exim_db - program to maintain exim mailer hint databases
exim_dumpdb spooldir database]
exim_tidydb [-t time] [-f] spooldir database
exim_fixdb spooldir database
Three utility programs are provided for maintaining the DBM files that
Exim uses to contain its delivery hint information. Each program
requires two arguments. The first specifies the name of Exim's spool
directory, and the second is the name of the database it is to operate
on. These are as follows:
retry the database of retry information
reject the database of information about rejected messages
the database of information about messages waiting for SMTP
the database of information about current connections to hosts
which are restricted to one connection at once
The entire contents of a database are written to the standard output by
the exim_dumpdb program, which has no options or arguments other than
the spool and database names. For example, to dump the retry database:
exim_dumpdb /var/spool/exim retry
Two lines of output are produced for each entry:
T:mail.ref.book:242.242.242.242 146 77 Connection refused
31-Oct-1995 12:00:12 02-Nov-1995 12:21:39 02-Nov-1995 20:21:39 *
The first item on the first line is the key of the record. It starts
with one of the letters D, R, or T, depending on whether it refers to a
directing, routing, or transport retry. For a local delivery, the next
part is the local address; for a remote delivery it is the name of the
remote host, followed by its failing IP address. Then there follows an
error code, an additional error code, and a textual description of the
The three times on the second line are the time of first failure, the
time of the last delivery attempt, and the computed time for the next
attempt. The line ends with an asterisk if the cutoff time for the
last retry rule has been exceeded.
Each output line from exim_dumpdb for the reject database consists of a
date and time, followed by the letter T or F, followed by the address
that was rejected, followed by the name of the host that sent the bad
address (as given in the SMTP HELO command). The letter is F if only
one previous rejection of this address has been done recently, and T if
a second has occurred, causing rejection of the MAIL FROM command, and
subsequently rejection of the RCPT TO commands.
Each output line from exim_dumpdb for the wait-smtp database consists
of a host name followed by a list of ids for messages that are or were
waiting to be delivered to that host. If there are a very large number
for any one host, continuation records, with a sequence number added to
the host name, may be seen. The data in these records is often out of
date, because a message may be routed to several alternative hosts, and
Exim makes no effort to keep cross references.
Each output line from exim_dumpdb for the serialize-wmtp database consists
of a host name preceded by the time that Exim made a connection
to that host. Exim keeps track of connections only for those hosts or
networks that have been configured for serialization.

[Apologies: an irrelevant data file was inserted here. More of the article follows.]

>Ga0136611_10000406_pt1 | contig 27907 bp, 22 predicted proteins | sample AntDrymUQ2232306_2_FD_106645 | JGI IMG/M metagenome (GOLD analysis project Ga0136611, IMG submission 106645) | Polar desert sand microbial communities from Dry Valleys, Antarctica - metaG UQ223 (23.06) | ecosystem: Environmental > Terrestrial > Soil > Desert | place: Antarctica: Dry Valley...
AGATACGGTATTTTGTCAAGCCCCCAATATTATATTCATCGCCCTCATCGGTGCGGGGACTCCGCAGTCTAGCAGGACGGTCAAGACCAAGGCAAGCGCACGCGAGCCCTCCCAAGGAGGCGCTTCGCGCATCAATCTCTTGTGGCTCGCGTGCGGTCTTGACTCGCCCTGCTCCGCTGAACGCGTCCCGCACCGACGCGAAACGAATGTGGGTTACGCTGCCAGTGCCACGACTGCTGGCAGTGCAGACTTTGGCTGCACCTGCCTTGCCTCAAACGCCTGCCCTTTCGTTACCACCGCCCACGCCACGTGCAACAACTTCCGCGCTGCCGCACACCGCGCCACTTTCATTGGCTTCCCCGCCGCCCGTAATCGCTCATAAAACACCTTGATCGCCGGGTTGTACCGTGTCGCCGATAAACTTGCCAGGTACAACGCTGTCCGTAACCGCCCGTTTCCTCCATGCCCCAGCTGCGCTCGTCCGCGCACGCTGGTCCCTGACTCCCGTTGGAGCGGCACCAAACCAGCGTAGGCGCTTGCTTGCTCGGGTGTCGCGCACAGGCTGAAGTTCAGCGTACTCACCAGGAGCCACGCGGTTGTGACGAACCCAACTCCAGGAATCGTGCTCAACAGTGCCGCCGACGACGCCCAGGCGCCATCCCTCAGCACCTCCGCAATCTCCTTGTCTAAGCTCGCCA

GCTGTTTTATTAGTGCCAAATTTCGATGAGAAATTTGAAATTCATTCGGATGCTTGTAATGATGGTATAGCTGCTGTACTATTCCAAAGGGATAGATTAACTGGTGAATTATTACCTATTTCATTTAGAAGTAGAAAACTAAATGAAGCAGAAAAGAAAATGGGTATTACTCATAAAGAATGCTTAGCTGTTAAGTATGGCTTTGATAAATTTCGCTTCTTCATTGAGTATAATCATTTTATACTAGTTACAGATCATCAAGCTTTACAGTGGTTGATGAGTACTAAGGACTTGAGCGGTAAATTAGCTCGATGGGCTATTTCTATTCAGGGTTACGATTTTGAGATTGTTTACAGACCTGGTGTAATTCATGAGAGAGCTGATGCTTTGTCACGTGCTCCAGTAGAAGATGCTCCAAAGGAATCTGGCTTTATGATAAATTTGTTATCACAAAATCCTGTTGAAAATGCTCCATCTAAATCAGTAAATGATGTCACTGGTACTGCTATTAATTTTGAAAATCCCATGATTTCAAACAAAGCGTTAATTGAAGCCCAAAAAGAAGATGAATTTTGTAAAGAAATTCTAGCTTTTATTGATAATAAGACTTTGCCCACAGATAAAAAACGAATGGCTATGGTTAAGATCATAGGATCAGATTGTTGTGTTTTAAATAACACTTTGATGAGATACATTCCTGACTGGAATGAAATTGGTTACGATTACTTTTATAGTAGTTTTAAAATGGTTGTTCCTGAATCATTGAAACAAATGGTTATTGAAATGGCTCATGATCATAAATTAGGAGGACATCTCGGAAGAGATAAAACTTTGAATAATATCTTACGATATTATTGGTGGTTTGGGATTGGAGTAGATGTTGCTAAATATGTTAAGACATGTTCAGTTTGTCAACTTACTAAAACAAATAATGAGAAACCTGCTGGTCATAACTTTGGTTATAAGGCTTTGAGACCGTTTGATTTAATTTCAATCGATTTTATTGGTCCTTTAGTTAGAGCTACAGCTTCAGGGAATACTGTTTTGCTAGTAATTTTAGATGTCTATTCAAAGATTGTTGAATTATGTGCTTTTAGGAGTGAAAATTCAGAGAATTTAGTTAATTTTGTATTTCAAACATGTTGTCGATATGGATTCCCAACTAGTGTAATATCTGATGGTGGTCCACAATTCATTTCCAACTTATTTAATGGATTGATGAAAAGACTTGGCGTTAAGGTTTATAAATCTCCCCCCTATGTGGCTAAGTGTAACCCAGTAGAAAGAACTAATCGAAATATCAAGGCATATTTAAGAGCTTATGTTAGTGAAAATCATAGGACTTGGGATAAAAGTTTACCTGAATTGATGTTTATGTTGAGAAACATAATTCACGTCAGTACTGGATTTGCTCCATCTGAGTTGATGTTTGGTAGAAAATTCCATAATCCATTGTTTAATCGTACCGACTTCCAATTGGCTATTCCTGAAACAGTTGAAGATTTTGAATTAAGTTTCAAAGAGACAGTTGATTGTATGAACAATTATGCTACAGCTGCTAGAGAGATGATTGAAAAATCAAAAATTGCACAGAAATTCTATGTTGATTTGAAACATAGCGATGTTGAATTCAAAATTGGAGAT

The exim_tidydb utility program is used to tidy up the contents of the
databases. If run with no options, it removes all records from a database
that are more than 30 days old. The cutoff date can be altered by
means of the -t option, which must be followed by a time. For example,
to remove all records older than a week from the retry database:
exim_tidydb -t 7d /var/spool/exim retry
For the wait-smtp database , the -f option can also be used (it has no
effect for other databases). This causes a check to be made to ensure
that message ids in database records are those of messages that are
still on the queue. Other message ids are removed, and if this leaves
records empty, they are also removed.
The exim_tidydb utility outputs comments on the standard output whenever
it removes information from the database. It is suggested that it
be run periodically on all three databases, but at a quiet time of day,
since it requires a database to be locked (and therefore inaccessible
to Exim) while it does its work.
The exim_fixdb program is a utility for interactively modifying databases.
Its main use is for testing Exim, but it might also be occasionally
useful for getting round problems in a live system. It has no
options, and its interface is somewhat crude. On entry, it prompts for
input with a > character. A key of a database record can then be
entered, and the data for that record is displayed.
If 'd' is typed at the next prompt, the entire record is deleted. For
the reject, wait-smtp, and serialize-smtp databases, that is the only
operation that can be carried out. For the retry database, each field
is output preceded by a number, and data for individual fields can be
changed by typing the field number followed by new data, for example:
> 4 951102:1000
resets the time of the next delivery attempt. Time values are given as
a sequence of digit pairs for year, month, day, hour, and minute.
Colons can be used as optional separators.
There is extensive documentation available in /usr/share/doc/exim and
in the info system regarding exim. Please be sure to have the exim-doc
This manual page was stitched together by Christoph Lameter <email@example.com> from the original documentation coming with the sourcepackage
for the Debian GNU/Linux system.
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